Iran would "take appropriate defensive measures to protect itself," ambassador Mohammad Khazaee told UN Secretary General Ban Ki-moon and the Security Council, of which France is one of the five permanent members. more

Turkish warships will protect Gaza aid convoys: PM Erdogan -- And the war drums beat...

Turkish warships will escort the country's aid vessels bound for the Gaza Strip, protecting them from Israeli ships, Prime Minister Recep Tayyip Erdogan said late Thursday.

"Turkish warships will be tasked with protecting the Turkish boats bringing humanitarian aid to the Gaza Strip," Erdogan told Al Jazeera television, according to an Arab-language translation of his comments in Turkish.

"From now on, we will no longer allow these boats to be the targets of attacks by Israel, like the one on the Freedom flotilla, because then Israel will have to deal with an appropriate response," he warned.

Erdogan was referring to the clash on May 31 last year when Israeli commandos boarded a six-boat flotilla in international waters in a bid to stop it from breaching Israel's blockade on Gaza. more

Africa fears al-Qaida push after Libya war

Al-Qaida in the Islamic Maghreb has stepped up attacks in Algeria amid growing fears that a surge of jihadists and plundered weapons from Libya threatens North African countries.

AQIM, composed mainly of hardened Algerian fighters who have fought the government since 1992, has increased the range and tempo of its attacks in Algeria's north in recent weeks.

Eighteen people, 16 of them army officers, were killed in a suicide bombing Aug. 26 on a military academy at Cherchell, 110 miles west of Algiers.

It was the third such attack since mid-July. The last suicide attack in Algeria was July 25, 2010. Other clashes have been reported in Mali and Mauritania. more

(Interestingly, and something that can be agreed with, the photo's caption goes as follows: "What they really mean is that they fear the rest of Africa might rise up and kick their own despotic failed governments out." Hear, hear.)

Iran using Syria, Libya chaos to boost nuclear bid: envoy

Iran is taking advantage of chaos in Syria and Libya to boost efforts to build a nuclear weapon, a western envoy told the UN Security Council on Wednesday.

With international attention focused on the Middle East uprisings "Iran may believe it can profit from the situation," France's UN representative told a Security Council meeting on UN sanctions against Iran.

"It is accelerating its efforts. It has increased the number of centrifuges and provocative statements. But we are not fooled by this," deputy ambassador Martin Briens told the council, highlighting western demands for the tougher application of sanctions.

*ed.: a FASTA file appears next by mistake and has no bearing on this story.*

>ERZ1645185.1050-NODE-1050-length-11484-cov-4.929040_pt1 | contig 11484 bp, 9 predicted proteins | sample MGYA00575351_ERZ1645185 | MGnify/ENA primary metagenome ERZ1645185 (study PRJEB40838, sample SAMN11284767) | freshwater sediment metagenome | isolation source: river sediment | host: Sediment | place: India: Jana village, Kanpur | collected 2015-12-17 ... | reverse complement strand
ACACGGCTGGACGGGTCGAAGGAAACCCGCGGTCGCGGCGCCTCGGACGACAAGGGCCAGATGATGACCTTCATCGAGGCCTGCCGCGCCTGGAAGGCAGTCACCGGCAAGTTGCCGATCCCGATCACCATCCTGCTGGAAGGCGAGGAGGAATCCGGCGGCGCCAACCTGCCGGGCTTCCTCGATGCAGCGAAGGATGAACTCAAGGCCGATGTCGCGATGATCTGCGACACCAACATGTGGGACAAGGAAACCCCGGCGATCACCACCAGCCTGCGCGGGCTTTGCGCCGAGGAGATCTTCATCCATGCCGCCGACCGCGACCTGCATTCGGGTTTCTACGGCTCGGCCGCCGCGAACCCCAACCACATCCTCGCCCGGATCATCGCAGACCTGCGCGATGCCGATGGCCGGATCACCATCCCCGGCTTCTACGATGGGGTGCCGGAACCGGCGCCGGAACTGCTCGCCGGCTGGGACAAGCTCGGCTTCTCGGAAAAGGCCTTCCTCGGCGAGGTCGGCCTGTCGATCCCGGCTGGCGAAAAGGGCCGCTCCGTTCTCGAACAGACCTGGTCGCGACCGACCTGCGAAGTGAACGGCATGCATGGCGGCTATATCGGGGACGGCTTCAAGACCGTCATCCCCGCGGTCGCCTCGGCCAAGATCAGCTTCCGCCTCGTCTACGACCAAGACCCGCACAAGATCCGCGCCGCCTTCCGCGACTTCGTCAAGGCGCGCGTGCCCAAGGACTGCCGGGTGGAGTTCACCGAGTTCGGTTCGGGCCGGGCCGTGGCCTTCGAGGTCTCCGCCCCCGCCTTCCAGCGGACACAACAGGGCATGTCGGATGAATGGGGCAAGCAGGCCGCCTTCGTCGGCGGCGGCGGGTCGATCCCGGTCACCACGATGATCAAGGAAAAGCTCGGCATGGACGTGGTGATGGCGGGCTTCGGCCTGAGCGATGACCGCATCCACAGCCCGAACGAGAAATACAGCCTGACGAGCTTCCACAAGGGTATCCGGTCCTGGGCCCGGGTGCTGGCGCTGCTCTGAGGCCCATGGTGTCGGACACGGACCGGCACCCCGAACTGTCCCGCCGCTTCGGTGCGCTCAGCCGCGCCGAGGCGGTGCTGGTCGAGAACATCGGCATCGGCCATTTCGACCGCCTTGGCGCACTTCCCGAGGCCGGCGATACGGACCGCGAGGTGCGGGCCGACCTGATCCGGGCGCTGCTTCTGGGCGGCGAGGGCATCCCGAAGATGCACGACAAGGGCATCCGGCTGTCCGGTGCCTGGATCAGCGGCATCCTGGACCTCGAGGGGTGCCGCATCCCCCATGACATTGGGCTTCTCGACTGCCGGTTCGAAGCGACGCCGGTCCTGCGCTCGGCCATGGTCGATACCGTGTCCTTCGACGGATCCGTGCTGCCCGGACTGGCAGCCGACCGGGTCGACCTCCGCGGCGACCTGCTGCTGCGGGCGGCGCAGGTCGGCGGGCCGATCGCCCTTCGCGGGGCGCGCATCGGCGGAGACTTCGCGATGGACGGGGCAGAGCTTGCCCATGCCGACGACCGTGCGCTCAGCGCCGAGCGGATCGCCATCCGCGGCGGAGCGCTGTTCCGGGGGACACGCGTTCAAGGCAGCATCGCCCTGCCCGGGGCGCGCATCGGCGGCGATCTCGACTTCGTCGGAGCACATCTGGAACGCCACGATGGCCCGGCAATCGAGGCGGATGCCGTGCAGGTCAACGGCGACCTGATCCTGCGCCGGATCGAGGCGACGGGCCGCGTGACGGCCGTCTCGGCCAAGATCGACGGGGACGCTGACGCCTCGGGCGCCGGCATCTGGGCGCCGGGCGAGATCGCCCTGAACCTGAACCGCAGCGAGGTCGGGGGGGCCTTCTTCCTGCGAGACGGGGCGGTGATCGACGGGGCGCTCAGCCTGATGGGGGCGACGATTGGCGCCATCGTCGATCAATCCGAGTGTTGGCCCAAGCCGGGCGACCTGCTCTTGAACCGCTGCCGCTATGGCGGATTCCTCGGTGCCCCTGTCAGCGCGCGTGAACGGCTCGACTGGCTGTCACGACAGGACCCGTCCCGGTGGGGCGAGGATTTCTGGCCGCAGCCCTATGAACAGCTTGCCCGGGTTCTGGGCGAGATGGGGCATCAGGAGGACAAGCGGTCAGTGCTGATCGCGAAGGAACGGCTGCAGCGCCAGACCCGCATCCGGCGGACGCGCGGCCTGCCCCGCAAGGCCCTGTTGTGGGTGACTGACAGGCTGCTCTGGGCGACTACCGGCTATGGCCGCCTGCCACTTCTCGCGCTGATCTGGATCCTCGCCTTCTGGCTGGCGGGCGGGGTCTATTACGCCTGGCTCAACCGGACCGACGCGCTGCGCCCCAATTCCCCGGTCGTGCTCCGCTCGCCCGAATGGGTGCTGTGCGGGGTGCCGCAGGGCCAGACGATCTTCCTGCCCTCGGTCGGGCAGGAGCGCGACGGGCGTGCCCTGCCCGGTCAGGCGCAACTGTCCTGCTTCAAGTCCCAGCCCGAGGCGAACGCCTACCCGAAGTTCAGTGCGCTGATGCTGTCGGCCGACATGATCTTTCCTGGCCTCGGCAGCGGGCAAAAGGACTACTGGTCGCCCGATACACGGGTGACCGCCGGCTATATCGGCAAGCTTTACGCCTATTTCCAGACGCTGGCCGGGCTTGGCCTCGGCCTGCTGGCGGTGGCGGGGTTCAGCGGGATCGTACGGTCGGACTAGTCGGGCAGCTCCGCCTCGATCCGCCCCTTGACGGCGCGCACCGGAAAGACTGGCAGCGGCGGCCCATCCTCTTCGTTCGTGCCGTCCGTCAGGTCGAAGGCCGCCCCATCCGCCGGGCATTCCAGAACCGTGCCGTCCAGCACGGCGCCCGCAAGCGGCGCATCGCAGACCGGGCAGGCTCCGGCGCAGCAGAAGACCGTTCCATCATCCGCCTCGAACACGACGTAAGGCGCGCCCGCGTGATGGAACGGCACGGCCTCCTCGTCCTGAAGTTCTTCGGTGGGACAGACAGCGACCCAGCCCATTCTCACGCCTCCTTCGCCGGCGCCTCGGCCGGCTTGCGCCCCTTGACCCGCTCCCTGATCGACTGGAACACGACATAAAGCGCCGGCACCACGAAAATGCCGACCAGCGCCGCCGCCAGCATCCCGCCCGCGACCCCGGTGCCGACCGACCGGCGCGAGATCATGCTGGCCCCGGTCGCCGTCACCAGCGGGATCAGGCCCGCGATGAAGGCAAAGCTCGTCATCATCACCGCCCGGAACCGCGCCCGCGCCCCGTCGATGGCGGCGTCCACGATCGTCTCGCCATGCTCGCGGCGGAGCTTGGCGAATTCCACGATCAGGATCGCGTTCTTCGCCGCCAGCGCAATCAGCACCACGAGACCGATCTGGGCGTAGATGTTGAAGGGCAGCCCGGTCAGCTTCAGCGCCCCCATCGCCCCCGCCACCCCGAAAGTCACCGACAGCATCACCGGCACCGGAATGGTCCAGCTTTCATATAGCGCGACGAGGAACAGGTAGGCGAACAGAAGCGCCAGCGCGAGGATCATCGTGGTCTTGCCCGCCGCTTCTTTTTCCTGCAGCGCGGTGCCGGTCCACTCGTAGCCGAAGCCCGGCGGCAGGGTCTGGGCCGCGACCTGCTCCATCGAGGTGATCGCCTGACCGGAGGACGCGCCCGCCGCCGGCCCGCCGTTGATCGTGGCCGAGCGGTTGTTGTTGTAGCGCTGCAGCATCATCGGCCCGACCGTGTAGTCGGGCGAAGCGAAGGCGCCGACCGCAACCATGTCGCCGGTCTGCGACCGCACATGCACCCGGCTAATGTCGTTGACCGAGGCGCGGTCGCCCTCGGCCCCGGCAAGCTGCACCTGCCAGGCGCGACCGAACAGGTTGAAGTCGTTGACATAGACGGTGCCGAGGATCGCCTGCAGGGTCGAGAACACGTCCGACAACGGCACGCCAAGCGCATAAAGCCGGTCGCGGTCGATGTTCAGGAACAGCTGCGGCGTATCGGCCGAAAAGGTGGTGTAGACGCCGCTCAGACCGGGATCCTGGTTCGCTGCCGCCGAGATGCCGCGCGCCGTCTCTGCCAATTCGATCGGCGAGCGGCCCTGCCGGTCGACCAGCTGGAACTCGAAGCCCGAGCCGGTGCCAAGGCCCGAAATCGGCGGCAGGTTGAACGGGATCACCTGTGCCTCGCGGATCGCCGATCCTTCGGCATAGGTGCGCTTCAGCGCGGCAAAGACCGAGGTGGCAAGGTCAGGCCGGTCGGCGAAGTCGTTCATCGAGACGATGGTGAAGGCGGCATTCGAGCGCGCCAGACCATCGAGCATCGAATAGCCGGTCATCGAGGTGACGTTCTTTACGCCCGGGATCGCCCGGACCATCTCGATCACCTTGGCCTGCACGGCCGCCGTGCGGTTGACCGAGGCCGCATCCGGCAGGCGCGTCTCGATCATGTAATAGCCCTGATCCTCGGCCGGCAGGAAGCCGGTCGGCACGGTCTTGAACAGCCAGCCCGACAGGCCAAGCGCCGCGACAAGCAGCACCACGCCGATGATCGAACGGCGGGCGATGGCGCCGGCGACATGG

"Iran's military, nuclear and ballistic ambitions pose a growing threat," said Briens. "The alarming signals are accumulating." more

POLITICAL ECONOMY Japan revises April-June GDP sharply down

Japan's economy shrank by more than previously thought in the April-June quarter, with companies cutting back more severely on capital spending after the March earthquake and tsunami than first expected.

Japan's revised gross domestic product shrank at an annualised pace of 2.1 percent in the quarter, the Cabinet Office said, revising August's reading of a 1.3 percent contraction as firms deferred spending plans after the disasters.

The lower revision comes as recent data have underlined worries about Japan's recovery, as a slowing global economy and the impact of a strong yen on the profitability of exporters cloud hopes for a second-half rebound.

"The risk that the pace of recovery could slow down from the autumn cannot be ruled out," said Yoshiki Shinke, chief economist at Dai-Ichi Life Research Institute.

"Overseas economies have been weaker than previously expected and it will be harder for exports to help drive the Japanese economy, affecting the pace of growth." more

UN chief calls for urgent action on climate change

United Nations Secretary-General Ban Ki-moon said Thursday that urgent action was needed on climate change, pointing to the famine in the Horn of Africa and devastating floods in northern Australia as examples of the suffering caused by global warming.

Ban lashed out at climate change skeptics during a speech at the University of Sydney, arguing that science has proven climate change is real.

Ban is in Australia for a series of meetings following his attendance at an annual forum of South Pacific island leaders in New Zealand earlier this week. He also made stops in the Solomon Islands and Kiribati, low-lying South Pacific island nations threatened by rising sea levels.

"Watching this high tide standing on the shore of Kiribati, I said, 'High tide shows it's high time to act,'" Ban said. "We are running out of time."

Ban has repeatedly highlighted the issue of climate change during his South Pacific tour, which comes ahead of a major climate summit in Durban, South Africa, in November. Delegates from 193 nations will try to hammer out a global agreement to curb emissions of carbon dioxide and other gases that scientists say are behind climate change. more

U.S. experiences second warmest summer on record

The blistering heat experienced by the nation during August, as well as the June through August months, marks the second warmest summer on record according to scientists at NOAA’s National Climatic Data Center (NCDC) in Asheville, N.C. The persistent heat, combined with below-average precipitation across the southern U.S. during August and the three summer months, continued a record-breaking drought across the region.